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Tuesday, 23 January 2018
THIS is the first glimpse of a controversial “extra care” complex in Henley.
Albert Court, which will consist of 54 flats for elderly and disabled people, is currently being built at the former Jet garage site in Reading Road.
McCarthy & Stone, a retirement developer, was granted planning permission last year despite the site being earmarked for 55 ordinary flats, including 22 affordable ones, in the joint Henley and Harpsden neighbourhood plan.
This led to protests by town councillors and claims that Henley was becoming “the Eastbourne of the Chilterns”.
The first residents are expected to move into Albert Court over the summer. The flats will have either one or two bedrooms and the communal facilities will include a club lounge and bistro-style restaurant, landscaped gardens and a guest suite for visitors to stay.
The development will have its own estate management team on-site 24 hours a day, along with a security entrance system and
24-hour emergency call points.
Georgina Akers, regional sales and marketing director for McCarthy & Stone South-East, said: “We have already received a significant level of interest in Albert Court thanks to its picturesque setting and enviable location.
“We want to be able to find people the right solution for their retirement, a solution which will suit their changing requirements in later life.
“We are also committed to delivering the right development for the needs of the area.”
McCarthy & Stone’s planning application was approved by South Oxfordshire District Council’s planning committee in July last year on the casting vote of its then chairman Felix Bloomfield.
Planning officers had recommended approval, saying the neighbourhood plan made no specific recommendations about how the land should be used.
Town councillors accused the committee of effectively ignoring the neighbourhood plan.
The then mayor Julian Brookes said: “More than 80 per cent of Henley residents voted for the neighbourhood plan and the town council’s unanimous view is that this should be adhered to.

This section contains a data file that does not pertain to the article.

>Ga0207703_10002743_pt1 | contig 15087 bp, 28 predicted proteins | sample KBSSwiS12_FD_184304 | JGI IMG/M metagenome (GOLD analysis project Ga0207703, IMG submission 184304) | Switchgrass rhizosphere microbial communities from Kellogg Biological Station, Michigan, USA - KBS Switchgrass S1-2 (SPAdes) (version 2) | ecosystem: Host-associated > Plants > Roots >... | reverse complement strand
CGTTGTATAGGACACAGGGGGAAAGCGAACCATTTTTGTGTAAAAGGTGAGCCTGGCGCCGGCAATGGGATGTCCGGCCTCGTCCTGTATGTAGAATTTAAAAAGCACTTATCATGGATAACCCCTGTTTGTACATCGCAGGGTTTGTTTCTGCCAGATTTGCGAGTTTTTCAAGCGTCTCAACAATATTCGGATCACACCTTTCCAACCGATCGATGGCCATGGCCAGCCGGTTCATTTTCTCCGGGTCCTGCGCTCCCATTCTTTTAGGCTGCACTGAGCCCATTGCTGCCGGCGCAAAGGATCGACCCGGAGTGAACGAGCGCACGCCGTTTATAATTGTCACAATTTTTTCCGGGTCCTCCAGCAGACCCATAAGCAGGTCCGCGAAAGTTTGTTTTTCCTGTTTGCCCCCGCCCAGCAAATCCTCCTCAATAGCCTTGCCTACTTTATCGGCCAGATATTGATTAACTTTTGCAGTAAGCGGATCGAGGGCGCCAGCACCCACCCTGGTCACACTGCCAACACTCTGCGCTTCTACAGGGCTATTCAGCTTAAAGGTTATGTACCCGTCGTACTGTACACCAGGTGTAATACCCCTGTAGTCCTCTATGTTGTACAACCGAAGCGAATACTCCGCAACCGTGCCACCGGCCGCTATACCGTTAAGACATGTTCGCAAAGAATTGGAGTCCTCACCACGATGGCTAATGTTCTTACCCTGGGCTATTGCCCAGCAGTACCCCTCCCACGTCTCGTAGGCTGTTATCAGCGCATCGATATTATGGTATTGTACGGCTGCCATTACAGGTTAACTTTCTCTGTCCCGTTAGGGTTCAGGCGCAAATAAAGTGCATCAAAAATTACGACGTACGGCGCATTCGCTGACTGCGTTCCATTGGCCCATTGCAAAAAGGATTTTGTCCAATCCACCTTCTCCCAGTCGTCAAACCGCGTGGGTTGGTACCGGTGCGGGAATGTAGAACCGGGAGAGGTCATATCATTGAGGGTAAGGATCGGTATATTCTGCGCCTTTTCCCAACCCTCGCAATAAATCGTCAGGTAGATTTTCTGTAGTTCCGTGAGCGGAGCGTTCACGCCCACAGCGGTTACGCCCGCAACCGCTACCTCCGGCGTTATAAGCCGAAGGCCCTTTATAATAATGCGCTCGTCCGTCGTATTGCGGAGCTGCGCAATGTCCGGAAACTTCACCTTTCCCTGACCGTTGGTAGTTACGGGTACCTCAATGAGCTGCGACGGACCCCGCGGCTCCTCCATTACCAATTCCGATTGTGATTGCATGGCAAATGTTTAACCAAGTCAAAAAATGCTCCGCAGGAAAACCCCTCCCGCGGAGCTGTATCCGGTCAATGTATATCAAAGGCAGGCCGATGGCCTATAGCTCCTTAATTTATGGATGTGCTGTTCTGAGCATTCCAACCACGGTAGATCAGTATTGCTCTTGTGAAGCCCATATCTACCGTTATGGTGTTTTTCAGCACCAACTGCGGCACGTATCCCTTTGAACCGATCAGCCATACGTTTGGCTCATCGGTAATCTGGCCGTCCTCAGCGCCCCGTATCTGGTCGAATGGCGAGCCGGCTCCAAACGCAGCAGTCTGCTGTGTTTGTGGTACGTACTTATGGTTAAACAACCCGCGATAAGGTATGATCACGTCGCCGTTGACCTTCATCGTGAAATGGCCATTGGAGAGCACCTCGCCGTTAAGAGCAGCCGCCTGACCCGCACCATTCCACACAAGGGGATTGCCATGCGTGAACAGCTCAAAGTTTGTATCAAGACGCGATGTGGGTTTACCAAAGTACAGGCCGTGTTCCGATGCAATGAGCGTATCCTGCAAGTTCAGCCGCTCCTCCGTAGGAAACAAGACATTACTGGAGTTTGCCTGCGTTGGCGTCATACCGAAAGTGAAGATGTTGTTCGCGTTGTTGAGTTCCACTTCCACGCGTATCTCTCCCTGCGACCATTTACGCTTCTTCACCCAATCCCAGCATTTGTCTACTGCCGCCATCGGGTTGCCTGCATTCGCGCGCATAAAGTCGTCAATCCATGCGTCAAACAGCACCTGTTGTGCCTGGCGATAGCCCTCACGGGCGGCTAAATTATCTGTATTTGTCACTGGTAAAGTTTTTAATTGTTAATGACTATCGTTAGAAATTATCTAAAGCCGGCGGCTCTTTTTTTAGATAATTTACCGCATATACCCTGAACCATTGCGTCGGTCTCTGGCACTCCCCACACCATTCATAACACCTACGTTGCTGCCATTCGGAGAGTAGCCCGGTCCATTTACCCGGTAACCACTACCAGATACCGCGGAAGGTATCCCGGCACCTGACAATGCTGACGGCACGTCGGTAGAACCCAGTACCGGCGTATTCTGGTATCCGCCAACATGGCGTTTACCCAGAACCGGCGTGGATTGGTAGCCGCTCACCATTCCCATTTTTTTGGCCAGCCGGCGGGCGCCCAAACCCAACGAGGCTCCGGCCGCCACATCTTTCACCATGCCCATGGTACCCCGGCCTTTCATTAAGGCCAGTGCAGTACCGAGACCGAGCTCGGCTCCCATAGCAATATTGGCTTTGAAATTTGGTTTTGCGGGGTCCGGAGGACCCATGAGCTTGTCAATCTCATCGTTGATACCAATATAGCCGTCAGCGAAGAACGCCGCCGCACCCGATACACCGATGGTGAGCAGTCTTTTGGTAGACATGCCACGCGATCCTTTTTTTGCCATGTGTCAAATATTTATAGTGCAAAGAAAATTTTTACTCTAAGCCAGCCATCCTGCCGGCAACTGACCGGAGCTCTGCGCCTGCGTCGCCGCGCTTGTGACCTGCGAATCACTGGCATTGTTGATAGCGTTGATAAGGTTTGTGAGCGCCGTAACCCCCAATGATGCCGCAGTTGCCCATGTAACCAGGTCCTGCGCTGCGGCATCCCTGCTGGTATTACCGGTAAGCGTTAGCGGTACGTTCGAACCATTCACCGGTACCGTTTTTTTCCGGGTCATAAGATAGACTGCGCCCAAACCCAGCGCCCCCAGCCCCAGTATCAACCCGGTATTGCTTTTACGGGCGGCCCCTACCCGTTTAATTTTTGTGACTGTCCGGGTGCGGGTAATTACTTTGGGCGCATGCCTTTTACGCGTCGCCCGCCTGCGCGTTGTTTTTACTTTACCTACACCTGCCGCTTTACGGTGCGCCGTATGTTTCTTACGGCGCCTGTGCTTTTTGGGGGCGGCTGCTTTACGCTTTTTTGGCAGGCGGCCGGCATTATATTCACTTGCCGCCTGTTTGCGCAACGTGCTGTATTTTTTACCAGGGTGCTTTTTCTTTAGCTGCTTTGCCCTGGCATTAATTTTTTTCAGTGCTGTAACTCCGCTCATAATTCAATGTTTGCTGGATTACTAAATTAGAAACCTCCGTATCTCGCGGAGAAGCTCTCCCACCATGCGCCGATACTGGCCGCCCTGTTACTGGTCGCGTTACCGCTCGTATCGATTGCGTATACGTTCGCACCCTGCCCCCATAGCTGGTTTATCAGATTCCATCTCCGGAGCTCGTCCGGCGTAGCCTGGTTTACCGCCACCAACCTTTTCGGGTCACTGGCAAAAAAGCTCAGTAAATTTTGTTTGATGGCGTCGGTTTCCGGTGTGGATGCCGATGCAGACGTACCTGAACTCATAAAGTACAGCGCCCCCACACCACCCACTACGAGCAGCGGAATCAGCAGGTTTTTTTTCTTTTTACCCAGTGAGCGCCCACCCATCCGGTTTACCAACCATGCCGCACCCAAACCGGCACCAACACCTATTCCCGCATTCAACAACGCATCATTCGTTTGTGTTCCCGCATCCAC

“The biggest challenge our residents have is to find somewhere affordable in the Henley area.”
Councillor Joan Bland, a member of the committee, who was forbidden from voting because of her links to the town, said: “The last thing we want Henley to become is a ghetto for old people and a gateway to heaven.”
Councillor David Nimmo Smith, who was not allowed to vote because he was then chairman of the town council’s planning committee, spoke out after the meeting.
He said: “The decision is a body blow for Henley. So much for our neighbourhood plan — coach and horses driven through it.”
Councillor Stefan Gawrysiak said the decision “stinks”.
Henley MP John Howell urged the Government to intervene, saying the committee’s decision was against residents’ wishes. In a letter to then planning minister Gavin Barwell, he said: “There are no specific policies regarding care homes but overall the neighbourhood plan favours affordable housing.”
Mr Barwell declined the request and it is understood that the Department for Communities and Local Government didn’t think the scheme strayed far enough from the plan to justify intervention.
In 2016 the committee also granted permission to Henthames to build an 80-bed, three-storey care home at the former LA Fitness site in Newtown Road, even though the site was not one of the 11 earmarked for housing in the plan.
The land has since been put up for sale without any development work being started.
Meanwhile, B&M Care has been denied planning permission for a 65-bed care home on the site of the former youth centre in Deanfield Avenue, which is earmarked for 23 homes in the plan.
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